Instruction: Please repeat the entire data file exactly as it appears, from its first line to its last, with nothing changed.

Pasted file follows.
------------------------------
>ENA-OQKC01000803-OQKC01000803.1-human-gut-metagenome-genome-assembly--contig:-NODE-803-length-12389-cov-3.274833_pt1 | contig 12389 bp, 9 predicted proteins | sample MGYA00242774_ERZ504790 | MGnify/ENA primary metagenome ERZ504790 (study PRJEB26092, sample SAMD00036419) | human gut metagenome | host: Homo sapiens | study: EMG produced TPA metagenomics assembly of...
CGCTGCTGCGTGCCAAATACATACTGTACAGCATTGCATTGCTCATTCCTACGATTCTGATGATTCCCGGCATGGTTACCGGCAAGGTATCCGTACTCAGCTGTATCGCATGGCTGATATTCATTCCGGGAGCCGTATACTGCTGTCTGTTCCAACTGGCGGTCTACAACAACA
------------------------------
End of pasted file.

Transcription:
>ENA-OQKC01000803-OQKC01000803.1-human-gut-metagenome-genome-assembly--contig:-NODE-803-length-12389-cov-3.274833_pt1 | contig 12389 bp, 9 predicted proteins | sample MGYA00242774_ERZ504790 | MGnify/ENA primary metagenome ERZ504790 (study PRJEB26092, sample SAMD00036419) | human gut metagenome | host: Homo sapiens | study: EMG produced TPA metagenomics assembly of...
CGCTGCTGCGTGCCAAATACATACTGTACAGCATTGCATTGCTCATTCCTACGATTCTGATGATTCCCGGCATGGTTACCGGCAAGGTATCCGTACTCAGCTGTATCGCATGGCTGATATTCATTCCGGGAGCCGTATACTGCTGTCTGTTCCAACTGGCGGTCTACAACAACA